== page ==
Facultative pheromonal mimicry in snakes: “she-males” attract courtship only when it is useful
- 368 Downloads
Males of many animal species mimic females, and thereby deceive rival males. Facultative shifts in posture, color, or movement allow a male using visually-based mimicry to adopt and terminate mimicry rapidly. Pheromonal mimicry is rare in vertebrates perhaps because it is difficult to redeploy pheromones rapidly enough to adjust male tactics to local conditions. In Manitoba garter snakes (Thamnophis sirtalis parietalis), female mimicry benefits males immediately after they have emerged from hibernation. While the snakes are cold and slow, courtship warms them and protects them against predatory crows. This benefit disappears as soon as the snakes are warm. We show that (unlike females) she-male garter snakes attract courting males only when they are cold. Low temperatures may suppress volatility of “less attractive” components of the pheromones (saturated methyl ketones) that she-males use to attract courtship, allowing male snakes to function as transvestites only when this tactic is beneficial.
KeywordsChemical communication Reproductive tactics Reptile sociality Sexual mimicry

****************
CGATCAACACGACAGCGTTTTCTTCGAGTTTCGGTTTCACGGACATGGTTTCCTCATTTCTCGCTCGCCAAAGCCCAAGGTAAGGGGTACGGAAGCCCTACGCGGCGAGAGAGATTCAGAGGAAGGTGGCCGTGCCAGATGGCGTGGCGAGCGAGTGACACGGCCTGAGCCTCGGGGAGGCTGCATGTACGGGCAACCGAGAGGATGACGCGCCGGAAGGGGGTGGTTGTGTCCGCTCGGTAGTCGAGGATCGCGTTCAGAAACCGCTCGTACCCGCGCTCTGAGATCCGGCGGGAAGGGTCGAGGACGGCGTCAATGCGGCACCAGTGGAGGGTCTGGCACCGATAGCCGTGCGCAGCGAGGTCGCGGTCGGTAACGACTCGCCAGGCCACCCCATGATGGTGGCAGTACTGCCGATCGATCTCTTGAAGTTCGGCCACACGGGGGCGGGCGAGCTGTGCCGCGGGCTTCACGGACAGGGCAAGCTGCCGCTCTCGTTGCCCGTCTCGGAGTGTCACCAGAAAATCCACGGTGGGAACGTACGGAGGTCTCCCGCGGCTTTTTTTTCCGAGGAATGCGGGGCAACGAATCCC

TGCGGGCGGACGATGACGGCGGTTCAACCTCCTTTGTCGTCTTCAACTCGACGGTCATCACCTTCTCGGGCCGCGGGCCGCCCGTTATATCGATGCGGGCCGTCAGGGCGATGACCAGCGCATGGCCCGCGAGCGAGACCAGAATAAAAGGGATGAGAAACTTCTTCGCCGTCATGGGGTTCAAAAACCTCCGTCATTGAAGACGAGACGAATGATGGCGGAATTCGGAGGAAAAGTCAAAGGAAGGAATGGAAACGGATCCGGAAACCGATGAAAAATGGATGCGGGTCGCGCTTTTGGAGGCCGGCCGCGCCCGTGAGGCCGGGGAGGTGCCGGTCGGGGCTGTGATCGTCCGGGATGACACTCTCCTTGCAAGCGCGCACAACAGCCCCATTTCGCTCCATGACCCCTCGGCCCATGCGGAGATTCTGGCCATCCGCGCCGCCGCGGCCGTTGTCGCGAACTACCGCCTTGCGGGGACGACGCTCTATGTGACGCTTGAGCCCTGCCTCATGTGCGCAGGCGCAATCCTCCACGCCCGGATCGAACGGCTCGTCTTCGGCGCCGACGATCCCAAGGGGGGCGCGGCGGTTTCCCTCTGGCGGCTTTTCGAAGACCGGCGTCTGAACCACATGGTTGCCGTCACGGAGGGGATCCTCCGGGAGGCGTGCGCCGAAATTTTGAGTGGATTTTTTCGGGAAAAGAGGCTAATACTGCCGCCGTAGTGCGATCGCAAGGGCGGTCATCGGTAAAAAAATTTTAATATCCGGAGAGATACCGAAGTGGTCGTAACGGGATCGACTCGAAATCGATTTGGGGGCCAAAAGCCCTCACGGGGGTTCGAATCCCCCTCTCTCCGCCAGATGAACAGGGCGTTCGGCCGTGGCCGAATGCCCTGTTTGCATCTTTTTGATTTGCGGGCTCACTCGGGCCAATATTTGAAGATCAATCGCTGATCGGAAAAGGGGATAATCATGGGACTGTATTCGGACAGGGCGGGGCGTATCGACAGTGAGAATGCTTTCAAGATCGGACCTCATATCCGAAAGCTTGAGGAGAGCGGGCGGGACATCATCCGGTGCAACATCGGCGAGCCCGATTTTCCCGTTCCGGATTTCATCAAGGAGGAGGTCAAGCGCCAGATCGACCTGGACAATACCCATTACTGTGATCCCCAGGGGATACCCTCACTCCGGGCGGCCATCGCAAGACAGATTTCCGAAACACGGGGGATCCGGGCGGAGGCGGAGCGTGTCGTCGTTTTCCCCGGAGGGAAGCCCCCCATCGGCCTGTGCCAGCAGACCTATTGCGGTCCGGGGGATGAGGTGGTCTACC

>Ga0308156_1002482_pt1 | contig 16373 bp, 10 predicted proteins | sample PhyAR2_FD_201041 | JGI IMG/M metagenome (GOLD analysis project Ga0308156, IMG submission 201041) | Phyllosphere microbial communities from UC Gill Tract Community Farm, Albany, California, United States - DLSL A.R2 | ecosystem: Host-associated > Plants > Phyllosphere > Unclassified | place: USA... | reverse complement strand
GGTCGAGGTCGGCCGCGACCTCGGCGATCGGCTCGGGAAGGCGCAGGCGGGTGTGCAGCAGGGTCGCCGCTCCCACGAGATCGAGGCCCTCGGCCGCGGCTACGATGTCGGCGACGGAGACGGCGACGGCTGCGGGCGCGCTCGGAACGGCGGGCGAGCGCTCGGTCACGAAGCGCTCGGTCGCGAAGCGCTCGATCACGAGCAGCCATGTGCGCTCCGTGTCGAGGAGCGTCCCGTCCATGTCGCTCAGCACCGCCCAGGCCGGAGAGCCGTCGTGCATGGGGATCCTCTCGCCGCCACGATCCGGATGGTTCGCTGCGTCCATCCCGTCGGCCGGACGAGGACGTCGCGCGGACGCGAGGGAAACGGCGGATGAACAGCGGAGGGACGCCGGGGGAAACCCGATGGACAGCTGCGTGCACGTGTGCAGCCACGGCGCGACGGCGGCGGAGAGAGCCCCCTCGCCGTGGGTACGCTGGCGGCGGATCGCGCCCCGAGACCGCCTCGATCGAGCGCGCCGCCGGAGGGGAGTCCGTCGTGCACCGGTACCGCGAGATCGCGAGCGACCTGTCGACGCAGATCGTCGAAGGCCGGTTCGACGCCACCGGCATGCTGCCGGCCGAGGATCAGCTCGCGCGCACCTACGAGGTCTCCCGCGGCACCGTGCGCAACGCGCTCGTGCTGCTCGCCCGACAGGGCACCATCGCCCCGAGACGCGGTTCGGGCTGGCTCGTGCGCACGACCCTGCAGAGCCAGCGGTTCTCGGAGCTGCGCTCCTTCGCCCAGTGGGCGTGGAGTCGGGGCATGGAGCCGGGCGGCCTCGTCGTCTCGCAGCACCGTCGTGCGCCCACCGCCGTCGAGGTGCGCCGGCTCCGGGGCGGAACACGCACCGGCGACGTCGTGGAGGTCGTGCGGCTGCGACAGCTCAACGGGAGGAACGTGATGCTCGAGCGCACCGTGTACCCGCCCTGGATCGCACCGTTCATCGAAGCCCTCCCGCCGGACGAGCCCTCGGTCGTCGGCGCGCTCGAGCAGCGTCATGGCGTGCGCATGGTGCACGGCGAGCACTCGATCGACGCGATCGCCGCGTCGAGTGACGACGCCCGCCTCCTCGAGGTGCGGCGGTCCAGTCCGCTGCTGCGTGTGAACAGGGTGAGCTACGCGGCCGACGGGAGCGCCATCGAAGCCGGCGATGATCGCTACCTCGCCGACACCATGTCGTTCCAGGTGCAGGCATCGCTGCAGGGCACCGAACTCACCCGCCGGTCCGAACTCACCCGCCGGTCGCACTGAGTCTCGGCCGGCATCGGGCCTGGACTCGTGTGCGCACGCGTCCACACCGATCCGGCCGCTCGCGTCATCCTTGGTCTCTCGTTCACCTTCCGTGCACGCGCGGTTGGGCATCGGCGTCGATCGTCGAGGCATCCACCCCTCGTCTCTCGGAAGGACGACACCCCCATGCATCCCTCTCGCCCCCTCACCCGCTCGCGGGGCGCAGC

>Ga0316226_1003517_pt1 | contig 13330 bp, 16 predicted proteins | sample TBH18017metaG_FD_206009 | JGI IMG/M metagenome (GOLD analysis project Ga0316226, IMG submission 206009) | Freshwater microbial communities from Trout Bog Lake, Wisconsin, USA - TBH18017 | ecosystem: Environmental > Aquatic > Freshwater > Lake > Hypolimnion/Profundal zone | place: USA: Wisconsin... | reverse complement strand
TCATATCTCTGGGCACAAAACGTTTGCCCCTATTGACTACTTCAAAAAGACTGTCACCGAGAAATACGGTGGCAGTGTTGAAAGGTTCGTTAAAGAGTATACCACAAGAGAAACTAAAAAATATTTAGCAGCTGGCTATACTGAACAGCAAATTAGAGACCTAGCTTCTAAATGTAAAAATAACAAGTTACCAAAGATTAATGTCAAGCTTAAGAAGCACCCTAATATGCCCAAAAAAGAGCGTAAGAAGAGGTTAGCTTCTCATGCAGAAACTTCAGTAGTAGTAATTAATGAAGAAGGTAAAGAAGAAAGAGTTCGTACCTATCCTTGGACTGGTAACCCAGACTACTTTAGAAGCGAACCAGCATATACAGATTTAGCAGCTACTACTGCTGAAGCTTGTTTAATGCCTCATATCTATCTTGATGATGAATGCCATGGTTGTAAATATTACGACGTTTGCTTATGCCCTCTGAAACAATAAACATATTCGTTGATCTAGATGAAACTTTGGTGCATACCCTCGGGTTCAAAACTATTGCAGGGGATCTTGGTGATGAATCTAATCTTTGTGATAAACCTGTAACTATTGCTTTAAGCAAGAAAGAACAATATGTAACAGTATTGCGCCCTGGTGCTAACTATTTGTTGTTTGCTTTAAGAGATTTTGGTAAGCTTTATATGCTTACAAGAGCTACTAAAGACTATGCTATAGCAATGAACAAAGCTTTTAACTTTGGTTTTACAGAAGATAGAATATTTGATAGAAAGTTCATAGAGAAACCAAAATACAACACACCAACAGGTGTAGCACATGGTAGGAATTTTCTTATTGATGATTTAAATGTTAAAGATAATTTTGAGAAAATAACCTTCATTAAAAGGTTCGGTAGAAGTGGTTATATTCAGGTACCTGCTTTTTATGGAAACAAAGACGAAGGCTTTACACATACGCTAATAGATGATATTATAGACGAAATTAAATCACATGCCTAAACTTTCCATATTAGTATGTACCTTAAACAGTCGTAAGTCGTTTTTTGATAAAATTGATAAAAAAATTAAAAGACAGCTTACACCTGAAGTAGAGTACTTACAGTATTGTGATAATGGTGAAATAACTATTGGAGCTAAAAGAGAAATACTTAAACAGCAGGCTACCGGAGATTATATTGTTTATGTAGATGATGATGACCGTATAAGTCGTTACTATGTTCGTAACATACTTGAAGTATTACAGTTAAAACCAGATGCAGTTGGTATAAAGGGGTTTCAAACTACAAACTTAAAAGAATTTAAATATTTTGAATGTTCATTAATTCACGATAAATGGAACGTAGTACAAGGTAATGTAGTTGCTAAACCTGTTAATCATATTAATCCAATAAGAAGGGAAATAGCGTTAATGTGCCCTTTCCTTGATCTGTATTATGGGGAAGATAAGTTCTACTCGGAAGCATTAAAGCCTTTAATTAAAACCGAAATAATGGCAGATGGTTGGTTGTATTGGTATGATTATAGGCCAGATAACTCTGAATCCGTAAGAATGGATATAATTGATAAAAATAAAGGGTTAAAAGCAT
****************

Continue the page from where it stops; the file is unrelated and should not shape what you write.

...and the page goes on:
We thank Mike Wall and the Johnson family for assistance and the Australian Research Council for funding.
All experiments reported in this paper comply with the current laws of the country in which they were performed.
- Andersson M (1994) Sexual selection. Princeton University Press, PrincetonGoogle Scholar
- Brower LP (1988) Mimicry and the evolutionary process. University of Chicago Press, ChicagoGoogle Scholar
- Pfrender M, Mason RT, Wilmslow JT, Shine R (2001) Thamnophis sirtalis parietalis (red-sided gartersnake). Male-male copulation. Herpetol Rev 32:52Google Scholar
- Shine R, Phillips B, Waye H, LeMaster M, Mason RT (2003b) Chemosensory cues allow courting male garter snakes to assess body length and body condition of potential mates. Behav Ecol Sociobiol 54:162–166Google Scholar